What are the lessons that can be learned from a business continuity perspective? In short, there is much to be learned from the resilience of the Indian people, who perhaps as a result of living through decades of turmoil, conflict and uncertainty have exhibited a striking ability to dust themselves off and continue to move forward. Although there are some who believe its not enough to laud the efforts of the residents of Mumbai, we in the west should pay particular attention to it.

Given the state of fear that we have become accustomed to accepting, there is much to be admired from the resolve the Indian people. Little wonder they are doing as well as they are.

Monday, July 10, 2006

Urban Telecommunities

Urbanization is a feature topic in the Harvard International Review this month. The lead article, The Future of Urbanization, is written by N.J. Slabbert who, among other engagements, is an advisor to the Telework Coalition, a Washington DC-based ressearch group.
Urban Telecommunities As Regional Growth Engines

A good microcosmic example is an initiative to develop the town of La Plata, Maryland, into a pioneering telecommunity (E-Burb or wired suburb), presenting significant implications for the future of greater Washington, DC, as well as for urban regions throughout the United States, for which the La Plata project offers a growth engine model. The project envisages a telework community in which many residents will remain physically in La Plata while working virtually in DC or elsewhere, linked around the clock by fiber-optic internet and video. The project's controlling idea is a telecommunity concept developed by Dr. J.J. Hellman.

This "urban telecommunity" is not telecommuting as commonly understood—employees working from home occasionally or a loose network of geographically separated people linked periodically by the internet—but a formal group of substantial size, whose members, both remote and proximate, are continuously connected via a combination of on-screen and other contacts for public or private purposes of collegial cooperation, with most members sharing a common geographical locale. The idea of a dedicated social organization using teletechnology in this way to support a widely distributed urban workforce, metropolitan services infrastructure, and rurally located small community is an innovation of far-reaching practical and theoretical importance. It brings into useful illustrative convergence a cluster of concepts that together portends a new era in urban philosophy, embracing information technology as a positive and crucial contributor to both the social and infrastructural architectures of community.

Read the whole article to learn more about how teletechnology is shaping a new urban order.

Saturday, July 08, 2006

Is Your Business Ready for a Flu Pandemic?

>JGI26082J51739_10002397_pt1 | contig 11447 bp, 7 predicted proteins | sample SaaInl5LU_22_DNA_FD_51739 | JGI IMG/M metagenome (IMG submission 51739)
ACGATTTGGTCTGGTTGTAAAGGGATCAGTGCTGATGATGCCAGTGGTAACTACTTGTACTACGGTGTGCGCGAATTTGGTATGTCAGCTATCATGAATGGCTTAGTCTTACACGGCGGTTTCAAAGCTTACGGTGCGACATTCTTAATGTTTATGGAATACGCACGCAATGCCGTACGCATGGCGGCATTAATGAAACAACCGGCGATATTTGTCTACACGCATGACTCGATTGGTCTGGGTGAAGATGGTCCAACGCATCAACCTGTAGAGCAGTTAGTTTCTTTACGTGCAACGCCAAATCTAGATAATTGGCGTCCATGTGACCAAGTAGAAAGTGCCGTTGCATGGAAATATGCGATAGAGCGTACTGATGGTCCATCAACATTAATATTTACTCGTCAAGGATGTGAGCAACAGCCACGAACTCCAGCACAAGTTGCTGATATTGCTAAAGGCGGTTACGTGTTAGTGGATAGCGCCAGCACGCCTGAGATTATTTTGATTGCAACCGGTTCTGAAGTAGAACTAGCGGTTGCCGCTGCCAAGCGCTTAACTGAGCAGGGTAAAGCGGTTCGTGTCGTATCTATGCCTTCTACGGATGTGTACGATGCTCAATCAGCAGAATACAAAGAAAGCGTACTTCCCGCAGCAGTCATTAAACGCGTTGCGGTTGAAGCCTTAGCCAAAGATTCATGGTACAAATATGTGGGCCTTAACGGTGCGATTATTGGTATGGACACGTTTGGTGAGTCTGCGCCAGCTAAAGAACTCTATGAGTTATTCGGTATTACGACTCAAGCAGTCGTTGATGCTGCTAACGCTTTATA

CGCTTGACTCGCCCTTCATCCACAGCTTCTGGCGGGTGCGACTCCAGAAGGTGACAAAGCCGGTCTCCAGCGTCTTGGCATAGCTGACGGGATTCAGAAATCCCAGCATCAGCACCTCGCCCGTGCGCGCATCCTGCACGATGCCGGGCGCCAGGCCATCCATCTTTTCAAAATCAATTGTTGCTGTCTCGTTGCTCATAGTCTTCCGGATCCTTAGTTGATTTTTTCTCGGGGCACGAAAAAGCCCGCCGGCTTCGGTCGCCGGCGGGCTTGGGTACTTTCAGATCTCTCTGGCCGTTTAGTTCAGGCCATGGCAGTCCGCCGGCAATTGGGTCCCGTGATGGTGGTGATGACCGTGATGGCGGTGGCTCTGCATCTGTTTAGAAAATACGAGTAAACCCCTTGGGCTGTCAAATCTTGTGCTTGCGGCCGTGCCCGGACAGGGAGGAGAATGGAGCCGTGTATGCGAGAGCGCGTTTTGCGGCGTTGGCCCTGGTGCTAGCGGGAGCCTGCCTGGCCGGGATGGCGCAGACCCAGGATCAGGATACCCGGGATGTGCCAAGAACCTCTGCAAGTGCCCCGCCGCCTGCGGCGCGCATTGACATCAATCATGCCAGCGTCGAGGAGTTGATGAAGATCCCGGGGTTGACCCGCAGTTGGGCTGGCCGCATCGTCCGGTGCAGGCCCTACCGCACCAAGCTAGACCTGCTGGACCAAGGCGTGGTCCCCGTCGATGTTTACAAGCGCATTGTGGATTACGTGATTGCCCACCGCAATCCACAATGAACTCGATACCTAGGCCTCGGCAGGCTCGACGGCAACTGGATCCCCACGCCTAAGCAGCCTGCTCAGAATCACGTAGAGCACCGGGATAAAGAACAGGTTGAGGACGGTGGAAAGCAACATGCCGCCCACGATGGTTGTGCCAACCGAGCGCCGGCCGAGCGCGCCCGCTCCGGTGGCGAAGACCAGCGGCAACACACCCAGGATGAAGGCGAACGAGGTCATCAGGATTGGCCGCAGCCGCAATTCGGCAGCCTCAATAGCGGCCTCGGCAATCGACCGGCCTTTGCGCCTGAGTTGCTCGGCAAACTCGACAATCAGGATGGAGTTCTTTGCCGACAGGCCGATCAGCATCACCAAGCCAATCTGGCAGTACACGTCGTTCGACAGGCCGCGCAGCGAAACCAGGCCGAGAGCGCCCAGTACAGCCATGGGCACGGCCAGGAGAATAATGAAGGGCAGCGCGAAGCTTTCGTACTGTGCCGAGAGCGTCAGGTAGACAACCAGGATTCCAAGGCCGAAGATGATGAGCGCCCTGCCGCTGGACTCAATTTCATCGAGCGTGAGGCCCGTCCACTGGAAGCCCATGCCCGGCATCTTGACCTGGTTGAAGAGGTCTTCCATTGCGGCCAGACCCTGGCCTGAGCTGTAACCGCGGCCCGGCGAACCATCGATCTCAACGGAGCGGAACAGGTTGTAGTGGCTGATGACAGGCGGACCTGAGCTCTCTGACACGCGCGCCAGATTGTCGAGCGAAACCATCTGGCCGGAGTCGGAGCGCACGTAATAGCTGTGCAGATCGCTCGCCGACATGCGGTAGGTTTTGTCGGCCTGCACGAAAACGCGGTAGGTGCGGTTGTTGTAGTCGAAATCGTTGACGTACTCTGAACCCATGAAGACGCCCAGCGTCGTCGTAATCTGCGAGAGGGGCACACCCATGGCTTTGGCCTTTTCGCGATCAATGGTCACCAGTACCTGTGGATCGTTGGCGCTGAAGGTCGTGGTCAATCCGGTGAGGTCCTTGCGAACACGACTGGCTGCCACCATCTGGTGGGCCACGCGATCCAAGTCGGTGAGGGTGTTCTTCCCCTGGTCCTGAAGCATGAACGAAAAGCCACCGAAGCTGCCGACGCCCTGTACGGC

Ford & Harrison attorneys, and F&H Solutions Group, have an interesting article posted on the firm's website as a Legal Alert:
In light of the extensive news coverage given to the possibility of an Avian flu pandemic, many employers are concerned about their operations as well as potential legal obligations should such a pandemic occur. This Alert provides guidance for developing a plan to help ensure the safety of the workplace should a pandemic occur. Having operational as well as communication plans may also prepare the organization in the event of other emergencies...

6. Identify your company policies and how they would be affected by a pandemic.

What is your company's policy on sick leave? To what extent are employees able to carry over or share/bank accrued sick leave? What are the implications of such a policy under wage payment and benefits laws?

What is your company policy on medical leave? Have you considered developing leave policies to be used in a pandemic situation that encourage employees to remain at home if they are sick or are caring for sick dependants? Such policies should be clearly worded to apply only in situations that implicate the use of your emergency management plan, to ensure they do not affect your day-to-day policies. Limit the contours of your plan to prevent it from working against you .

Do you have a telecommuting policy or at least an emergency telecommuting policy? Have you addressed any possible security concerns (through technology and through agreements creating binding legal obligations) if more employees are forced to work remotely?

Do your company policies address issues that may arise in a possible pandemic, such as: quarantine policies, social distancing policies, and increased sanitation policies to ensure a healthy work place?

You can find the complete article here. This is a very clearly written article that would be a good outline for discussions about company preparedness amongst any corporate executive group.